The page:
World markets have been on a long winning streak, doubling on average since their lows in 2009. The upward trends continued in 2013, as many indexes rallied to all-time highs.

However, as 2014 comes, investors grow more concerned. A poll conducted by CNBC, a major American media outlet, showed that 40% of investment advisers believe that U.S. stocks will have a 10% correction in 2014. As the recent economic crisis has shown, what happens in the U.S. echoes globally.


Despite all-time highs in equities, American investment advisors remain wary.

Reasons for the Rally

Several factors have helped the current bull market, the most important being the U.S. Federal Reserve’s quantitative easing (QE) program. In December, The Fed announced that will slightly reduce its purchases of USD$85 billion a month worth of bonds. World stocks surged to their highest levels yet on the day of this announcement.

The Wall Street Journal stated that “the Fed’s decision to start winding down its bond-buying program had a little something for everyone. It appeased those who had been calling for the Fed to pull back some of its accommodative policies, yet it also wasn’t drastic enough to rattle markets.”

Japan, the world’s third largest economy, also started their own bond-buying program in 2012, which is similar in nature to the U.S’s. This helped the Nikkei index soar by over 100% and prompted a more regional boom.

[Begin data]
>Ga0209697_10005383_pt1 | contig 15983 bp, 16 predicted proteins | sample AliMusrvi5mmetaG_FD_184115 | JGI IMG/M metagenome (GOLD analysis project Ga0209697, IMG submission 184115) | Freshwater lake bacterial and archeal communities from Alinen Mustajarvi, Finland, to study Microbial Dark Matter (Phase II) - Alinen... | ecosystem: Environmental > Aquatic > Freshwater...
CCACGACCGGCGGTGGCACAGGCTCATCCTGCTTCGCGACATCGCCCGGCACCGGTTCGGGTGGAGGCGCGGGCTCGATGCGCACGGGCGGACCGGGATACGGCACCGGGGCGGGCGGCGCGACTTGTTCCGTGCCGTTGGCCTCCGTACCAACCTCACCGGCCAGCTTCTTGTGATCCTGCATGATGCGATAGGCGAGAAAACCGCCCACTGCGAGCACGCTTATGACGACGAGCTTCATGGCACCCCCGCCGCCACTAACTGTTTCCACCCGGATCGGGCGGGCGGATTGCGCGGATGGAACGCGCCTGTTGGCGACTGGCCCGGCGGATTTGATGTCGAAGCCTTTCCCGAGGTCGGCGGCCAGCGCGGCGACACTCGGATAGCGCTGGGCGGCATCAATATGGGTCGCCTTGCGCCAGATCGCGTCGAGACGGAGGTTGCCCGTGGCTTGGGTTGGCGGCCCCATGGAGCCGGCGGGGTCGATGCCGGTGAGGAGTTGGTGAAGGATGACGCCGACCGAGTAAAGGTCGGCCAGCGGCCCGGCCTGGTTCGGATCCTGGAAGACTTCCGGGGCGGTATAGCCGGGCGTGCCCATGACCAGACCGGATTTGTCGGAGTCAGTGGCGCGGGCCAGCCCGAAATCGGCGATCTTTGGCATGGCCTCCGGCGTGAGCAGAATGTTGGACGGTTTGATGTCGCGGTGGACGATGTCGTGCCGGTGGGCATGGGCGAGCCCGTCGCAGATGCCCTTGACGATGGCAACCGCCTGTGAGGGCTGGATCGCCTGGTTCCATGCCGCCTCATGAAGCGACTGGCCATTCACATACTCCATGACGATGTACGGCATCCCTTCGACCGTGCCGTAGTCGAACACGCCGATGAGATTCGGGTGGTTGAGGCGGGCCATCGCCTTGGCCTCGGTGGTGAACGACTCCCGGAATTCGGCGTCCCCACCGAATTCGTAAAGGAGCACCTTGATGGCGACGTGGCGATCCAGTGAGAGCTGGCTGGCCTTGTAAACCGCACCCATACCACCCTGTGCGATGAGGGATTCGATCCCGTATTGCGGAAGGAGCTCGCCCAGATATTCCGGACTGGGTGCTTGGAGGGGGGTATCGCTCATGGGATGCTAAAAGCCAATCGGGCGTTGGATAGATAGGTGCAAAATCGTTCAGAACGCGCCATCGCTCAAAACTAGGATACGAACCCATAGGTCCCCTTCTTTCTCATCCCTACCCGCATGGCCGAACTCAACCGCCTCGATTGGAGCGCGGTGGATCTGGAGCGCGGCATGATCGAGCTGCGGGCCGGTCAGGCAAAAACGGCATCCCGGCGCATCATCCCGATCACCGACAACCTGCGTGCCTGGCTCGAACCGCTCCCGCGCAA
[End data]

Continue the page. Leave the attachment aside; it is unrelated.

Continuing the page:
Is a Correction Due?

Looking at fundamentals, the rise in stocks has been supported by higher than expected earnings of companies worldwide. Solid economic numbers from many countries, as well as loose monetary policies from the U.S. and Japanese central banks have also contributed to the stock market’s winning streak.

But there are still worries surrounding the global economy. Europe may become a concern for investors again, which has been the case for the past four years. Disappointing reports have been coming out of China as well. Chinese manufacturing growth slowed for the last 3 months of 2013, and the fast pace of the country’s rising debt has also alerted investors. A crisis in either of these two regions would surely pressure stocks.

Investors may wish to play defensively in 2014. Shorting individual stocks that are overbought or buying “beaten down” stocks that are lower than fair market value may protect your portfolio during a correction. On the other hand, diversification into different asset classes is recommended for any investor regardless of their circumstances.

About Omar Chen

Omar has worked as a senior M&A specialist for over 20 years at several Malaysian and Singaporean banks. He currently writes for InvestAsian on subjects regarding trade and economics.
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